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Harry Reid rips Sharron Angle’s silence on ‘Asian’ comments, TV ad

If you dodge the media as a Senate candidate, he says, ‘you shouldn’t run’

Harry Reid Early Votes at UNLV

Steve Marcus

Senate Majority Leader Harry Reid speaks during an early voting rally at UNLV Tuesday, October 19, 2010. Reid faces Republican challenger Sharron Angle in the general election.

Harry Reid Votes at UNLV

Senate Majority Leader Harry Reid, center, leads a group to an early voting polling place during a rally at UNLV Tuesday, October 19, 2010. Reid faces Republican challenger Sharron Angle in the general election. Launch slideshow »
Sharron Angle

Sharron Angle


Reid has been more accessible to the media than his Senate challenger. But he has largely stuck to appearances before friendly groups and has given few in-depth interviews to the media in recent months. On Tuesday, Reid says he held three news conferences.


Republican Sharron Angle has refused to speak out about a controversial ad encouraging Hispanics to stay home on Election Day. In response to outrage over the ad, Angle released a statement in which she ignores the ad but calls Sen. Harry Reid a hypocrite.

Senate Majority Leader Harry Reid on Tuesday leveled the harshest criticism of his opponent to date, blasting Republican Sharron Angle for failing to denounce a campaign ad that encourages Hispanics not to vote and for hiding from the media.

“Have you noticed that every time my opponent screws up — which is often — she goes into her bunker?” Reid asked the crowd of students gathered at UNLV, where the senator campaigned and voted. “If you can’t talk to the media when you’re running for U.S. Senate, you shouldn’t run. But if you made some of her comments, you’d go underground also.”

Reid had criticized Angle in campaign commercials but remained relatively mild in live attacks on his GOP challenger. Even during last week’s debate, he didn’t hurl any memorable zingers.

Not Tuesday. “It says a lot when someone who knows how wrong it is just sits in her bunker,” Reid said, referring to the controversial ad encouraging Hispanics to stay home on Election Day to register their displeasure over Democrats’ failure to pass immigration reform.

Reid himself hasn’t been a beacon of transparency. He has largely stuck to appearances before friendly groups, given few, if any, in-depth interviews to the media in recent months, and his campaign rarely releases his full schedule. At UNLV on Tuesday, Reid ignored a few students who shouted pointed questions at him, although he did speak to the media after an event with UFC figures Chuck Liddell and Dana White. It was Reid’s third news conference of the day, he noted.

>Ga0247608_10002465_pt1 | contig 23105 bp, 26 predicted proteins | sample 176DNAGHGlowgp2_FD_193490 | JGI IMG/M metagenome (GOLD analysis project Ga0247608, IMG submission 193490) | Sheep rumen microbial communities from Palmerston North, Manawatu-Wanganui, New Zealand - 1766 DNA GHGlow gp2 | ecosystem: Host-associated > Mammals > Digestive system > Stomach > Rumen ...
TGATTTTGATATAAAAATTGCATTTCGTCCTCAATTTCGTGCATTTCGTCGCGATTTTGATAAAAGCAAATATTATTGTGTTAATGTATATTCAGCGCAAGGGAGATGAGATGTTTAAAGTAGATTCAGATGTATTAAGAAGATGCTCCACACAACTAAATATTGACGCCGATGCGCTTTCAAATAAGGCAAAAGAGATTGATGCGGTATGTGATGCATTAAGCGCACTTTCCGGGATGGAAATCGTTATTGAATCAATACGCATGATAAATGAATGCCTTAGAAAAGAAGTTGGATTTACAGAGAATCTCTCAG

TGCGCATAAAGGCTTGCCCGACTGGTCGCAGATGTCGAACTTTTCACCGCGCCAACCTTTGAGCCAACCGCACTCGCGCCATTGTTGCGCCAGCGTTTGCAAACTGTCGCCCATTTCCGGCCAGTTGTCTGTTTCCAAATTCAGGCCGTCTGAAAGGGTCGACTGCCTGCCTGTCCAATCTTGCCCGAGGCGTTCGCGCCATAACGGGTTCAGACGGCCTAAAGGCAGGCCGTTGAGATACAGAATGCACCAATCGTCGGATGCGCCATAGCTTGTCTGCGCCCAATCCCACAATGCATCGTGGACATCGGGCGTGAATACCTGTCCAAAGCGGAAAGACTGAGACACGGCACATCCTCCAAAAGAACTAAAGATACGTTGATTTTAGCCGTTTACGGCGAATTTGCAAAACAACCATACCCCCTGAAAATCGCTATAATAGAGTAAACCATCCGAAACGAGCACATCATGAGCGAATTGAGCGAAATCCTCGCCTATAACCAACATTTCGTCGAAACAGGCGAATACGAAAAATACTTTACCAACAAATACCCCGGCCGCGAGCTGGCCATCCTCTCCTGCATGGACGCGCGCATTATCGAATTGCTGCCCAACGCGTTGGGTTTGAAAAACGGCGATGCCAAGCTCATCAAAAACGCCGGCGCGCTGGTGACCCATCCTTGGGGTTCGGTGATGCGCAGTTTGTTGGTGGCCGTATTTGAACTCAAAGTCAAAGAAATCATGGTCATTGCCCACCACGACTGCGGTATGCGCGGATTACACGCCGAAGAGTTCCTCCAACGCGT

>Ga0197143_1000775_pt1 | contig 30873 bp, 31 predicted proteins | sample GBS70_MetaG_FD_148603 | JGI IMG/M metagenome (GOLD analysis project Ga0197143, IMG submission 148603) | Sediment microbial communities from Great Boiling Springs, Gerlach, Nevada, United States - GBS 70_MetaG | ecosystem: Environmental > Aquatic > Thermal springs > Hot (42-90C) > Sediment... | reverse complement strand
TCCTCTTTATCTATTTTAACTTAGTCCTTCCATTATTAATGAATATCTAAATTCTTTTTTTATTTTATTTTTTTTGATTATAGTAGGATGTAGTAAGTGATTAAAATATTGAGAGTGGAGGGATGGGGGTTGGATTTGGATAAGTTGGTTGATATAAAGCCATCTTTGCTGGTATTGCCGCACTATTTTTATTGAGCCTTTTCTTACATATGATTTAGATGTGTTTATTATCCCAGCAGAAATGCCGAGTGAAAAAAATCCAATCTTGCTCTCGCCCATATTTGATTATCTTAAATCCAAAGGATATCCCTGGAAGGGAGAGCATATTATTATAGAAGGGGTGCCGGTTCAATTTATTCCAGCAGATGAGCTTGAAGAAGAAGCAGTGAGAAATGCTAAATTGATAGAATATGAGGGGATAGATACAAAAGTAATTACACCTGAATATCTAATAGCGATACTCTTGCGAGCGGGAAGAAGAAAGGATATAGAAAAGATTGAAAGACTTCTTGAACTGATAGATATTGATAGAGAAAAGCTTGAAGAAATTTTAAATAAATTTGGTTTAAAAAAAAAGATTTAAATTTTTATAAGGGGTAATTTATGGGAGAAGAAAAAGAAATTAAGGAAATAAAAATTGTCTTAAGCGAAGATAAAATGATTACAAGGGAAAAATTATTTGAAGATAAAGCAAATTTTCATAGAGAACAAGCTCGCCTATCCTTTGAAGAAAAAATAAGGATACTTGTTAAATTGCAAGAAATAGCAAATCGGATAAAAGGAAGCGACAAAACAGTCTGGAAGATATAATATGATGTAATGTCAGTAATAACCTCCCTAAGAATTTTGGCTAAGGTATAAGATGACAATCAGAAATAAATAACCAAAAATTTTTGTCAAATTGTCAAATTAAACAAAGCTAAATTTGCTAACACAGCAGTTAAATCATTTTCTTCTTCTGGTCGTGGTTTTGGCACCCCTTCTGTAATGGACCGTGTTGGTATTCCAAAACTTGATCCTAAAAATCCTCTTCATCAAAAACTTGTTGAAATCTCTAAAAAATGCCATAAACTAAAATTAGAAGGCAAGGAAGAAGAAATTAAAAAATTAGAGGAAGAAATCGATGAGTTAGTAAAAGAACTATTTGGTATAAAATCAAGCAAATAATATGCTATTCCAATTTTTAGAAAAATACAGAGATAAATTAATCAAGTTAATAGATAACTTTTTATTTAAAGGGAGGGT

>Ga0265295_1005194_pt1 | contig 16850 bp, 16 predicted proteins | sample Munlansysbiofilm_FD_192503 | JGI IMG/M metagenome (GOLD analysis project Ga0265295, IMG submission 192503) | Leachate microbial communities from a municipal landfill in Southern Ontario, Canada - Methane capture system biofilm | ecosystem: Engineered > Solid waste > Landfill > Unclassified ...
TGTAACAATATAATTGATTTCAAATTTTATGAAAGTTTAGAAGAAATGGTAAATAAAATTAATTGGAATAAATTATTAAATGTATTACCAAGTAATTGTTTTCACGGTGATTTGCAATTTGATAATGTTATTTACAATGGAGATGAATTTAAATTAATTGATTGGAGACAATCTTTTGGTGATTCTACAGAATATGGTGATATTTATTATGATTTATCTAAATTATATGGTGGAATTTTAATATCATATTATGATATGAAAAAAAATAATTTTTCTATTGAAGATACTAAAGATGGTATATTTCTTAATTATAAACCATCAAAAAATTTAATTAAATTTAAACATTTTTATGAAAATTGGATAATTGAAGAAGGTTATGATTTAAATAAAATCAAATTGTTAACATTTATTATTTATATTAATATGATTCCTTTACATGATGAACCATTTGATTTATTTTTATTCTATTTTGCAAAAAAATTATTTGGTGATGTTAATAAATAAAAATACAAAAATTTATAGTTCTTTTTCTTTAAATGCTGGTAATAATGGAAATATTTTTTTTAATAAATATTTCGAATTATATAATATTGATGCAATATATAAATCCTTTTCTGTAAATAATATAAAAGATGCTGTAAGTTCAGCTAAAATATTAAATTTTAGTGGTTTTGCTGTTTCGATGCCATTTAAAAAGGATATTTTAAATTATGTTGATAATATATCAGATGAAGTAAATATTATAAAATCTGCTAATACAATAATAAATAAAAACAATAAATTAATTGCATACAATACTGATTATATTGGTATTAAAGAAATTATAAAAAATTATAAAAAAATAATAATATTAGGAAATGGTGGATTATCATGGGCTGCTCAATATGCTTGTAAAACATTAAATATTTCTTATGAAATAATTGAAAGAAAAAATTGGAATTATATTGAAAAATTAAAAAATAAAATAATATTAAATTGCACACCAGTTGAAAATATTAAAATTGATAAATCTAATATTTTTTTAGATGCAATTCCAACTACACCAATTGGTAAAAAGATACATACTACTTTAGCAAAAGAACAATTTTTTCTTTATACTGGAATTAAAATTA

Angle, on the other hand, regularly runs from reporters and as recently as last week switched vehicles and used the back door of a building to avoid the media.

Reid accused her of dodging reporters this week because she doesn’t want to answer questions about her remarks to a group of Rancho High School students (when asked about a campaign ad on illegal immigration showing people scurrying along a fence and Mexicans staring into the camera, she said, “I’m not sure those are Latinos.”) or explain why she hasn’t spoken out against the ad that encourages Hispanic voters to stay away from the polls.

“Can you think of anything less patriotic and more un-American?” Reid asked. “It’s the American thing to do — to vote. How can she possibly not speak out against what they’ve done?”

Univision refused to air the commercial on its television station and pulled the ad from its radio broadcast shortly after it debuted.

The group behind the ad, Latinos for Reform — an independent political organization that is not subject to disclosure rules — released two commercials that urge Hispanics to sit out the election. The group’s leader is Robert Deposada, a conservative pundit on Spanish-language Univision who helped President George W. Bush develop his plan to privatize Social Security.

Hispanic leaders gathered immediately to urge politicians to denounce the ads.

Angle issued a statement but remained silent on the ad at issue. Instead the campaign called Reid a hypocrite — citing a new Democratic ad encouraging voters not to take out their frustrations over the economy on the Senate majority leader — saying it amounts to “literally telling people to pound sand instead of voting.” “We encourage all Nevadans to vote and they should vote for Sharron Angle,” the campaign said.

Gubernatorial candidates Rory Reid, a Democrat, and Brian Sandoval, a Republican, denounced the ad.

“The ad being aired by Latinos for Reform is simply unacceptable,” Rory Reid said. “To discourage anybody from voting is purely despicable.”

“The television ad imploring Hispanics not to vote should be taken down immediately,” said Sandoval, himself a Hispanic. “It is outrageous and has no place in Nevada.”

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